WHEN you hail from the traprock country, chances are you haven't spent a lifetime wearing mud boots.
So when Rod Johnson, originally from west of Stanthorpe, talks about the season being "too wet", his peers listen.
These days, the personable stockman lives on Uranda, near Liston, and he reckons he's had too much rain.
"I don't know exactly how much we have had; I stopped measuring it weeks ago," Mr Johnson said.
"I think our average is about 30 inches and we're right up there this season."
The local landholder was recently at the weekly Warwick sheep sale, where he'd offloaded a pen of nine-month-old dorper cross lambs, tipping the scales at 45.7kg.
The well finished lambs made $98 and sold to local butchers.
He's lived up in the "green country" for a little more than a decade, after a working lifetime spent mostly on the western side of the Granite Belt.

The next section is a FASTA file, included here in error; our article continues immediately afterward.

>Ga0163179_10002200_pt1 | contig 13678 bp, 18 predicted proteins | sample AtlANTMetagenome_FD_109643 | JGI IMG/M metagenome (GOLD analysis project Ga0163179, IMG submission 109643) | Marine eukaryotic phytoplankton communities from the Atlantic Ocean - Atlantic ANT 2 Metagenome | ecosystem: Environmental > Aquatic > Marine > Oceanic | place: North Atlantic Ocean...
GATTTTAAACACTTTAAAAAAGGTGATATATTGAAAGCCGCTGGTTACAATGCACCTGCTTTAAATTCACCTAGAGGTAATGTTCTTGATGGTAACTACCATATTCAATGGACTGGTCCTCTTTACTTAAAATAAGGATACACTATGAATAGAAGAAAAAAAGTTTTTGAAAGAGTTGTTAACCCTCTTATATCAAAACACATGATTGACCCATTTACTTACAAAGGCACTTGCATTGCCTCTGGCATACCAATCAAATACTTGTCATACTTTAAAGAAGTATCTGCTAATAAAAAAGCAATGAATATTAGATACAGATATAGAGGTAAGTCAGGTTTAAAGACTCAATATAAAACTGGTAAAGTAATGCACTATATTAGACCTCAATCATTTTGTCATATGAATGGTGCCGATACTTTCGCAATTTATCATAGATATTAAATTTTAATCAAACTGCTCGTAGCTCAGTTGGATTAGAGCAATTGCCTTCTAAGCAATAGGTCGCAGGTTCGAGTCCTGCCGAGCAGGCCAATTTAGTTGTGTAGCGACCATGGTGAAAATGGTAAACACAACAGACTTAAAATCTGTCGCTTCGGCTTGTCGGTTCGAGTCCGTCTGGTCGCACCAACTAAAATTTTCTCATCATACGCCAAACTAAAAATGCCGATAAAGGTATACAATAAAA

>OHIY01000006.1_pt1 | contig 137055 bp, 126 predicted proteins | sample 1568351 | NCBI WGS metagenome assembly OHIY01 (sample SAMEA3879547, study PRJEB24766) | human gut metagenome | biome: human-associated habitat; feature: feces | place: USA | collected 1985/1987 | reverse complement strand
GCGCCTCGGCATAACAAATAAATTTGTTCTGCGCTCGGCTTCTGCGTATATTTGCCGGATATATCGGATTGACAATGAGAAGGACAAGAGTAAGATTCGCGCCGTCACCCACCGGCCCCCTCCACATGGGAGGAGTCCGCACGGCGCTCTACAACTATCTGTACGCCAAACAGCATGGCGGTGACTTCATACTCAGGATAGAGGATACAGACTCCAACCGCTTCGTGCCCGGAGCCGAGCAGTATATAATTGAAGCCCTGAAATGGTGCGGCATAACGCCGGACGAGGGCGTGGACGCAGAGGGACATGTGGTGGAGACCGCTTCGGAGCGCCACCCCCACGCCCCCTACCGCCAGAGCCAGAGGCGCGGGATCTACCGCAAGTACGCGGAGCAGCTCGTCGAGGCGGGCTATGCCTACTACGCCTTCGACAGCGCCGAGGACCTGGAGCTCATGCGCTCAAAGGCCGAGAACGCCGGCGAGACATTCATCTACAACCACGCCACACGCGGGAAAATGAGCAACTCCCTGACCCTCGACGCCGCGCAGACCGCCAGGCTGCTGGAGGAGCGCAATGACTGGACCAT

"I worked on Pikedale station for 16 years and then managed it for four," Mr Johnson said.
"Then I leased country, McCloud Lodge, closer to Glenlyon Dam and ran merinos until the drought really took hold."
He admits he has seen enough dry years to not be too overly bothered by weeks of rain.
These days, he runs a primarily dorset flock with dorper rams and he said meat sheep were distinctly different from the hardy merinos of his past.
"Even in the drought, if you made sure they had water, those merino wethers were tough and they'd survive," Mr Johnson said.
"Meat sheep like a bit more attention."
But he said regardless of the type of sheep, landholders remained market price takers.
"Agriculture is the only sector that can't even begin to set the price. If you deal in livestock, you take what you can get."
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